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Cajun Music

Cajun music is an important part of the Cajun culture associated with the southern US state of Louisiana. The origins of Cajun culture (and music) lie in the Poitou region of Atlantic France, from which immigrants, called Acadians, settled Canadian Nova Scotia. When the British took over Canada in the 18th century, they expelled most of the Acadians. Those who settled in Louisiana came to be called Cajuns, a shortening of the term Acadian. Their unique language is based on 17th and 18th century French, but has many influences from Native American and African languages as well as from English. Cajun songs today are sung in either Cajun, English or often in a mixture of the two. A related form of music performed primarily by black Louisianans (also sung in a French dialect) is called “Zydeco.”

Until oil was discovered in Cajun country in the 1920s, the Cajuns existed as a world apart: isolated, forgotten, a quaint dot on an ethnologist’s map. During much of the 20th century, English-speaking Louisianans tried to stamp out the Cajun language and culture. They never quite succeeded. Over the last few decades, to the contrary, Cajun music, along with Cajun cuisine, has become increasingly popular throughout the United States. As the cuisine has influenced mainstream American cooking, so too has the music had its effect on country music, pop music, and even commercial jingles. Traditional Cajun music is widely played and enjoyed, although contemporary Cajun artists do mix rock, jazz and country strains and instrumentation (often electric) into their music.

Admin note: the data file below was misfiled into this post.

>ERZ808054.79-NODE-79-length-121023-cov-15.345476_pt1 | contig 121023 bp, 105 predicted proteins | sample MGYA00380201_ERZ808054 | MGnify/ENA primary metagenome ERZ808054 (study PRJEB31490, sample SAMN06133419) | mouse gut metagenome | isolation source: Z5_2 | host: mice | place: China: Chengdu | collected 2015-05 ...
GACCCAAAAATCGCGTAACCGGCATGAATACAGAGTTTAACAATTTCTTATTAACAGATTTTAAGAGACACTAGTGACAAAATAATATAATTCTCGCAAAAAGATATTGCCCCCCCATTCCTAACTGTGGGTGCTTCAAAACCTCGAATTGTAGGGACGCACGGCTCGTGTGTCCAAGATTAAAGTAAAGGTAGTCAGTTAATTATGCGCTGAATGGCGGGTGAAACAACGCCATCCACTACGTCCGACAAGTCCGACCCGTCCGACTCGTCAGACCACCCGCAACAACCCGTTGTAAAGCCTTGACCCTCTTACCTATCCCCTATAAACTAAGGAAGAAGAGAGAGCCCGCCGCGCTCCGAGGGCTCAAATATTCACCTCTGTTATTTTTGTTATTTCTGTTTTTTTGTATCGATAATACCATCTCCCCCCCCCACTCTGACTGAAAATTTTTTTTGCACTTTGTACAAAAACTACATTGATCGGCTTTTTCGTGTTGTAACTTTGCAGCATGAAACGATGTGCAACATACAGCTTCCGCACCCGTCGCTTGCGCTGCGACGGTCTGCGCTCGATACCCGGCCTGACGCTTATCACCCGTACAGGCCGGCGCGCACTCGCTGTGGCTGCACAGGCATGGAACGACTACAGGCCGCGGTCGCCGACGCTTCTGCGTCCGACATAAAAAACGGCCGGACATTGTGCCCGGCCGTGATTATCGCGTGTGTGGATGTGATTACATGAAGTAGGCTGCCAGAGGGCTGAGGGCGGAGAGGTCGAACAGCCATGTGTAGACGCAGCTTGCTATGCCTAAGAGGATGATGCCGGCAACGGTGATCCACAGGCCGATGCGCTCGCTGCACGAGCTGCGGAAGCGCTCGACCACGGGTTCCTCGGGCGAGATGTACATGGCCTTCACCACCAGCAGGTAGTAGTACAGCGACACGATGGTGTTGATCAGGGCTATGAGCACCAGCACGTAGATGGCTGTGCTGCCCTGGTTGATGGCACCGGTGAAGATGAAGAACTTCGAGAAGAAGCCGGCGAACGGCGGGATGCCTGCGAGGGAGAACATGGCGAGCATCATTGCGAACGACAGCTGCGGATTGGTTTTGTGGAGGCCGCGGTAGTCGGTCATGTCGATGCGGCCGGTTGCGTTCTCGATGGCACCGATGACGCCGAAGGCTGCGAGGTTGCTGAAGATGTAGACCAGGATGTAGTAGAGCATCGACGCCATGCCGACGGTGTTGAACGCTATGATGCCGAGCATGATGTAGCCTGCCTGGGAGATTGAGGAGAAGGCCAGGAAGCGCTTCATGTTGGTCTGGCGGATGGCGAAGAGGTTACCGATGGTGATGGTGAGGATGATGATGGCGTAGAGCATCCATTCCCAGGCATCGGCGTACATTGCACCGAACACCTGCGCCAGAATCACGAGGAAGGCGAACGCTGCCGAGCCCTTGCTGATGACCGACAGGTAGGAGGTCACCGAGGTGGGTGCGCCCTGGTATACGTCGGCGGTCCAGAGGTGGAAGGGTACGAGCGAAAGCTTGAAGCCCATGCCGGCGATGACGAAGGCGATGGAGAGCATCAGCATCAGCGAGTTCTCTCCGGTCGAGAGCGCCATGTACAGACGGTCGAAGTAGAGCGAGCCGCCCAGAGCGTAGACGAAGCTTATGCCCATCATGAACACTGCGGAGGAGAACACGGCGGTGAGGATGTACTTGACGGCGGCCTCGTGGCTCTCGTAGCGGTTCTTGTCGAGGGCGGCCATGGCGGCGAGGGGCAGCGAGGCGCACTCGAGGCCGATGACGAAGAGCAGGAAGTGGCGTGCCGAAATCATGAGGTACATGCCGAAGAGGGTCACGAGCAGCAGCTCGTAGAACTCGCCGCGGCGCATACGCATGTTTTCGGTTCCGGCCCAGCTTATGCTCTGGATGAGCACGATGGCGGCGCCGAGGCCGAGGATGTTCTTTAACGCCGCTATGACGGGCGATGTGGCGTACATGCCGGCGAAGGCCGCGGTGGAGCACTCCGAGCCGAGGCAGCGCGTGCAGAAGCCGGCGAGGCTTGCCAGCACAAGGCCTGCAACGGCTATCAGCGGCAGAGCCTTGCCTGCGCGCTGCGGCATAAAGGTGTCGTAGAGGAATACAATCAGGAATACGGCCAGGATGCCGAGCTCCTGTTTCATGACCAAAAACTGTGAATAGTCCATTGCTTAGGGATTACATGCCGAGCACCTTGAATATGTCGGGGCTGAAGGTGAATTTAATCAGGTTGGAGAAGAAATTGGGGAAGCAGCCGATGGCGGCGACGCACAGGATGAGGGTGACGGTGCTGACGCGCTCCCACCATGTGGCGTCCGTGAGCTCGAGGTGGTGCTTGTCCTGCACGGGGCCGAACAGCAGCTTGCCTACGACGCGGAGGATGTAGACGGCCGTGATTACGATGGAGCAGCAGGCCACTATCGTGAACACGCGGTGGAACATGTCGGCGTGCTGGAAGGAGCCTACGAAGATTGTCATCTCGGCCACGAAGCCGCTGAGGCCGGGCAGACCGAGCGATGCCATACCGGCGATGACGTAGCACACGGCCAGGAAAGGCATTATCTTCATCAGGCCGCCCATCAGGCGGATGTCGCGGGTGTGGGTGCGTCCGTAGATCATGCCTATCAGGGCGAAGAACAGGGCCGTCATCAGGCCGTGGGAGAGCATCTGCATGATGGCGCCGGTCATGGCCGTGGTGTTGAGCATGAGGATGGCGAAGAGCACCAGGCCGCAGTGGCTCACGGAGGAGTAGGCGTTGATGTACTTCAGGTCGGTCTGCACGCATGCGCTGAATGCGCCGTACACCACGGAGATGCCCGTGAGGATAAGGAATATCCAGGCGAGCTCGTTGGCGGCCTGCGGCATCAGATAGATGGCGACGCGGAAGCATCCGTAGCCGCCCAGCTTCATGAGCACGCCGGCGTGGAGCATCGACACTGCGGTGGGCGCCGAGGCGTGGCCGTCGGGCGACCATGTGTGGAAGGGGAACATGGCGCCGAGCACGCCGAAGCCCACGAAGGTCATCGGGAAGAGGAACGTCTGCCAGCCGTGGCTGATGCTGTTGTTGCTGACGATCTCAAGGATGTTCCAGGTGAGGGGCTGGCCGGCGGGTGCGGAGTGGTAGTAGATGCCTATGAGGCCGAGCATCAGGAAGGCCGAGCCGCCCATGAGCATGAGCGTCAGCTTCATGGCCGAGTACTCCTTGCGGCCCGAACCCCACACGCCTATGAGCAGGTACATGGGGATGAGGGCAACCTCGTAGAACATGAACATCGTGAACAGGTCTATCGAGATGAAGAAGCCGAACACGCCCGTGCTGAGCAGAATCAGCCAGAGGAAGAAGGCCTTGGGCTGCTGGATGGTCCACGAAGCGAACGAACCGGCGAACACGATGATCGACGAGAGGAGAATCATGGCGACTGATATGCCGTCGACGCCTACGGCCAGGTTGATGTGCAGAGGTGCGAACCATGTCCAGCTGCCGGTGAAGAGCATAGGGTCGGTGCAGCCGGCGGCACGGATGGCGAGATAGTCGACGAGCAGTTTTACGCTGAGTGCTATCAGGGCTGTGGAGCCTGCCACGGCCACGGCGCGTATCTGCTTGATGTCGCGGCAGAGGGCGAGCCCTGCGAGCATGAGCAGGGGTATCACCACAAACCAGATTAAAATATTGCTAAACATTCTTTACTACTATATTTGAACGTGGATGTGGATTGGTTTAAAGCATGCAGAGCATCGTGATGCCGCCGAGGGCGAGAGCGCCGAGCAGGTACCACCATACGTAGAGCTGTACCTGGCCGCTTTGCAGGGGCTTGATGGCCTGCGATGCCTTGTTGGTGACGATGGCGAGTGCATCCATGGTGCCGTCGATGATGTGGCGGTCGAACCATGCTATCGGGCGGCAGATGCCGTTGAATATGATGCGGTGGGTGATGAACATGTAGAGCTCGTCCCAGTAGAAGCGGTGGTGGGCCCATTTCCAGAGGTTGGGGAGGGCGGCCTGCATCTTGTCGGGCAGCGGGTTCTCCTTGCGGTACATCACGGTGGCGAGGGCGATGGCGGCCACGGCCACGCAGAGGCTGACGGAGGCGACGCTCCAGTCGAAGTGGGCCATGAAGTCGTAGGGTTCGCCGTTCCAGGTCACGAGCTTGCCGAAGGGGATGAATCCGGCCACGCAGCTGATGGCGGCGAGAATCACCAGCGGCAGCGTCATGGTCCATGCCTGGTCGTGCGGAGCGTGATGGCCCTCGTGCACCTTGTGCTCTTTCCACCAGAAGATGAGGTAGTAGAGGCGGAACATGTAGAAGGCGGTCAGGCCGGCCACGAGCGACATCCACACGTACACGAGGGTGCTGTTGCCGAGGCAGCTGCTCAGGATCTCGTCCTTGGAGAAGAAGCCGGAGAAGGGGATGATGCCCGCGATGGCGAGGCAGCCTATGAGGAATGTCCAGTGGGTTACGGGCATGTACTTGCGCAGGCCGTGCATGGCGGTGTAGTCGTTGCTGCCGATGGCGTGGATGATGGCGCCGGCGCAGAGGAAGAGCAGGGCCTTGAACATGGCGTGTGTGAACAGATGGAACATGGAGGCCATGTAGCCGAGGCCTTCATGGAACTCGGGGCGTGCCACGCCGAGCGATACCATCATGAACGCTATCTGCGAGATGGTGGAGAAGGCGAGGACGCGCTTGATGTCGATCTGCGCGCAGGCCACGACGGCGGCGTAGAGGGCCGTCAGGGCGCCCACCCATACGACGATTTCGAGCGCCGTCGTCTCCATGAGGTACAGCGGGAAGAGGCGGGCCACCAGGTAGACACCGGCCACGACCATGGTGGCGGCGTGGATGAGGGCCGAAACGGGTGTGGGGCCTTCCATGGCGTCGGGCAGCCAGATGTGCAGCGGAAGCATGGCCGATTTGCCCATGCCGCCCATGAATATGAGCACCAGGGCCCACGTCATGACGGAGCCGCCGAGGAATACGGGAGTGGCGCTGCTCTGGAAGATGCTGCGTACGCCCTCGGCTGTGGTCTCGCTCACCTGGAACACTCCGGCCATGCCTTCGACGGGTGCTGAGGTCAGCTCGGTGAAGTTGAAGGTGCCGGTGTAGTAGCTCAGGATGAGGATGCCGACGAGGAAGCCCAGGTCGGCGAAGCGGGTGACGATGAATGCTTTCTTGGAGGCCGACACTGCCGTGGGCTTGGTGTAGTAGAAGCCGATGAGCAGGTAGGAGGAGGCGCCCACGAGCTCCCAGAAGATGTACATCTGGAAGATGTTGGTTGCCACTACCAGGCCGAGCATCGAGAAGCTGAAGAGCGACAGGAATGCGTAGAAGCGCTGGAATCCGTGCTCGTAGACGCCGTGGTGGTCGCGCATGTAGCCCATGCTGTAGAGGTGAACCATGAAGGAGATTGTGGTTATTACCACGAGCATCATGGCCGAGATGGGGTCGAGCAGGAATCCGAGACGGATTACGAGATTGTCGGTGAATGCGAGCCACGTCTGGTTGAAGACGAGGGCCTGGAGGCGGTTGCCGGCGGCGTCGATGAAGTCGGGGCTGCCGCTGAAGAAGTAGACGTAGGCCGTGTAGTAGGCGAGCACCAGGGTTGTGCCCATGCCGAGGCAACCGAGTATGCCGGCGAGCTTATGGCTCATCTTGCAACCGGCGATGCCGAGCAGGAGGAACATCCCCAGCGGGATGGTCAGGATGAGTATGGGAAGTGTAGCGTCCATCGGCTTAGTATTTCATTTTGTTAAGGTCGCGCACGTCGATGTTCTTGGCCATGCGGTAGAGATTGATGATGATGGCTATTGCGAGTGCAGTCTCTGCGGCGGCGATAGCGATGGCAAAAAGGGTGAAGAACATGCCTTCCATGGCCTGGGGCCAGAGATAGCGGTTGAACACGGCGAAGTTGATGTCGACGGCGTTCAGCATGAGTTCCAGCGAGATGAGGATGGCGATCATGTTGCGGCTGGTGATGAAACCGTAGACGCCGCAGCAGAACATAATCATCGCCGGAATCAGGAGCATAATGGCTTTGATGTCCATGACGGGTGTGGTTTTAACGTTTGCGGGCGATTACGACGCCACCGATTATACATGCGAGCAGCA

Cajun music is absolutely infectious, characterized in some cases by a driving, danceable beat, in others by a gentle, equally danceable waltz rhythm. Simplicity is the key, using Cajun fiddle, acoustic guitar, and a specialized Cajun form of small accordion, which can only play in a single key, depending on its construction and tuning. Lyrics tend to refer to sadness, hardship, poverty, lost love, and other unhappy subjects, which are often at odds with the generally joyous nature of the music itself. The classic Cajun tune Jolie Blonde (“pretty blonde”), a delicate lilting waltz, is so commonly performed and recorded that it is referred to as the unofficial “Cajun National Anthem.”

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